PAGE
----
The magnitude, long-term trend and lifestyle risk factors of dysmenorrhea and premenstrual syndrome

Ju, Hong (2016). The magnitude, long-term trend and lifestyle risk factors of dysmenorrhea and premenstrual syndrome PhD Thesis, School of Public Health, The University of Queensland. doi:10.14264/uql.2016.349

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Author Ju, Hong
Thesis Title The magnitude, long-term trend and lifestyle risk factors of dysmenorrhea and premenstrual syndrome
School, Centre or Institute School of Public Health
Institution The University of Queensland
DOI 10.14264/uql.2016.349
Publication date 2016-06-20
Thesis type PhD Thesis
Supervisor Gita Mishra
Mark Jones
Total pages 228
Language eng
Subjects 1117 Public Health and Health Services
1114 Paediatrics and Reproductive Medicine
Formatted abstract
Background and aim: Dysmenorrhea (painful menstruation) and premenstrual syndrome (PMS) are the two most prevalent menstrual disorders affecting women of reproductive age. It is estimated that overall up to 85% of menstruating women suffer from one or more of the conditions. Moderate to severe forms of the conditions can significantly impact on the quality-of-life of women and cause considerable economic lost. Despite their potential public health significance, uncertainty remains in regard to the long-term trend and potential lifestyle risk factors for both conditions. This is mainly due to the cross-sectional design and retrospective data collection of the underlying studies. There is also a lack of studies which have followed the same group of women long enough to examine the variation of symptoms over time and to relate these with changes of potential time-varying risk factors. This thesis examines the prevalence, the long-term trend and the potential modifiable lifestyle risk factors of dysmenorrhea and PMS in Australian women, with the aim of contributing to the evidence base for preventative health policy-making.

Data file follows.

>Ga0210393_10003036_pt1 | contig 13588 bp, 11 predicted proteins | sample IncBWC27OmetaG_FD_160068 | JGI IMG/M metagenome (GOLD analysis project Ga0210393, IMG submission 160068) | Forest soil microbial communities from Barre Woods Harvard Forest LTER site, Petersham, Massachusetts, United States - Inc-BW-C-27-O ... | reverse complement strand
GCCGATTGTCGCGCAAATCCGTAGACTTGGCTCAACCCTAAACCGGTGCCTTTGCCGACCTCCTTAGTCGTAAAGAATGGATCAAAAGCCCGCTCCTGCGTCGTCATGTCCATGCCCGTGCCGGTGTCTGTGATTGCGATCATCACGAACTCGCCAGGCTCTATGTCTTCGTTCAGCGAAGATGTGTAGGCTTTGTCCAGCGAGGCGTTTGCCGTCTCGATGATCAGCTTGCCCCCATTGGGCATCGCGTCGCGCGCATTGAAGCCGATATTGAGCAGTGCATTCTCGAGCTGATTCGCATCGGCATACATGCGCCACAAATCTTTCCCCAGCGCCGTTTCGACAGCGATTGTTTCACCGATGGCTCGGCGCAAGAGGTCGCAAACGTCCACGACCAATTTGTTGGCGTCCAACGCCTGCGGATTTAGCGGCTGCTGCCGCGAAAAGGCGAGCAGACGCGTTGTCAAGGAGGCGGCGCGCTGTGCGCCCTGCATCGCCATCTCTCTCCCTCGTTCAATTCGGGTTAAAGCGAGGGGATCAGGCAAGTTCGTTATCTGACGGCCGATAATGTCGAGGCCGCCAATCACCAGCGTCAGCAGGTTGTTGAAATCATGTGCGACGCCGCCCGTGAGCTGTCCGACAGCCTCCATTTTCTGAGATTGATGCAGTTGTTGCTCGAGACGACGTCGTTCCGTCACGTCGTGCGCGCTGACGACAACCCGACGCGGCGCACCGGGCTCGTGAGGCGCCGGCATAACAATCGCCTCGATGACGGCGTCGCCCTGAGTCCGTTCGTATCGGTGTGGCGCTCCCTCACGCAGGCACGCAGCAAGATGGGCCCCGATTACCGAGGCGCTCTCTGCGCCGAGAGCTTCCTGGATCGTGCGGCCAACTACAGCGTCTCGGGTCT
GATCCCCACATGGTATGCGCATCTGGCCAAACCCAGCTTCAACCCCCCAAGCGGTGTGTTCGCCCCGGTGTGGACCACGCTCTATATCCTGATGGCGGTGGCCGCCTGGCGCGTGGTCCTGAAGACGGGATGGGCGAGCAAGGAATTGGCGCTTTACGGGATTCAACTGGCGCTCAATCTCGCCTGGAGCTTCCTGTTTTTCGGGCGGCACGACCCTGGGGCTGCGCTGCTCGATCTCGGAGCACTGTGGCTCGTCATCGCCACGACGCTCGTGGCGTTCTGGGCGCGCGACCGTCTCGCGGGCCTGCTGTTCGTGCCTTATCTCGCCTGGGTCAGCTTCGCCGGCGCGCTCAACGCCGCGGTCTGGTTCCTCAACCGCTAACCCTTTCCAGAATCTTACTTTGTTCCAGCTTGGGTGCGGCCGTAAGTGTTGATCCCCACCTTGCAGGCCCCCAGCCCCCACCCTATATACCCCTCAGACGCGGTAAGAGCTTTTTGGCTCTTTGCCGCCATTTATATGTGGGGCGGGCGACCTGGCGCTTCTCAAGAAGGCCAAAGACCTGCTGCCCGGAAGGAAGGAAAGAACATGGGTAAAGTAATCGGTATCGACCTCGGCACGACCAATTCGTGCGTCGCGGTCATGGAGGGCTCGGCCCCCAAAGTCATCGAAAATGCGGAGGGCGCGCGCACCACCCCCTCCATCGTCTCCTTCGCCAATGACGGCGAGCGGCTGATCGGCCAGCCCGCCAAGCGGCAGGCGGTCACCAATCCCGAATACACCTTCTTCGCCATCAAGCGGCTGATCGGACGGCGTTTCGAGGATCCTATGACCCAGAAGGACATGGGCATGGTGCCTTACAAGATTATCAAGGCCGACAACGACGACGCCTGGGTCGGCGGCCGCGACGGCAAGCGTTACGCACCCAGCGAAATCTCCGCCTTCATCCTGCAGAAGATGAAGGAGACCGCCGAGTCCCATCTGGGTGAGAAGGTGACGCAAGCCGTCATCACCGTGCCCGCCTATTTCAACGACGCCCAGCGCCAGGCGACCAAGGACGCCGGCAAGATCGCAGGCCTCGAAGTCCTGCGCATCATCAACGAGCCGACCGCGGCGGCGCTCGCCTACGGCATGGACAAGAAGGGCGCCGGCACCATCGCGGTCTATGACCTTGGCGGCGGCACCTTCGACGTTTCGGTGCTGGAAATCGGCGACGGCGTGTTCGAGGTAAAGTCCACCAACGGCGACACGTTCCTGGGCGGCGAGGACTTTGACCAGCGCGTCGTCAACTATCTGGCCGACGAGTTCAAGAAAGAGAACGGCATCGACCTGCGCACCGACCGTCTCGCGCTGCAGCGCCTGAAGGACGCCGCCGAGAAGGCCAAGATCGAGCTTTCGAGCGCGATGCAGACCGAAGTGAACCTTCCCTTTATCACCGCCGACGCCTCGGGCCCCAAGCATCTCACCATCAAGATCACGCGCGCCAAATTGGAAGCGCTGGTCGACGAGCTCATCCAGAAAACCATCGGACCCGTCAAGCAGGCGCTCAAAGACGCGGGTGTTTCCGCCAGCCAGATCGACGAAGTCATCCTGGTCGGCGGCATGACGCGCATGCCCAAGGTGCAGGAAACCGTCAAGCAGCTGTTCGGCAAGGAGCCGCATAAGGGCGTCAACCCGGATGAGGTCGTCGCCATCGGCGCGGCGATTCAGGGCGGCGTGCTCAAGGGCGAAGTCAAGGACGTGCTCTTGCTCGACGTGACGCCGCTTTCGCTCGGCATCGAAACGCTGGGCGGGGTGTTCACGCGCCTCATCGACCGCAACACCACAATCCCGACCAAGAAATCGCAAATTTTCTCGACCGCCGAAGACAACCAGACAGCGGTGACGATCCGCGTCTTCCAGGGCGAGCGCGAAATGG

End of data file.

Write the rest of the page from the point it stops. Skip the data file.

Methods:
This thesis used self-reported data from women born in 1973–78 who participated in the Australian Longitudinal Study on Women’s Health (ALSWH), a prospective cohort study of random samples from the national health insurance database (Medicare). The 1973–78 cohort includes 14,247 women aged 18–23 years at baseline (1996), who were surveyed every three years after Survey 2 (2000), with the last survey conducted in 2012. For the purpose of this research, data from Surveys 2–6 were used. Applying various statistical methods, including t-test, χ2 test, frequency over time, lasagne plot, latent class analysis, regression analysis including multinominal logistic regression, generalised estimating equations, and generalised linear mixed model, this research mainly examined 1) the prevalence, the variability, the trend and the trajectories of dysmenorrhea and PMS; and 2) the associations between a number of potential modifiable lifestyle risk factors and dysmenorrhea or PMS. In addition, exploratory analyses was performed to assess the impact of the conditions on self-reported quality-of-life. Sensitivity analyses were performed when necessary, including multiple imputations for missing data, to investigate the robustness and the reliability of the estimates.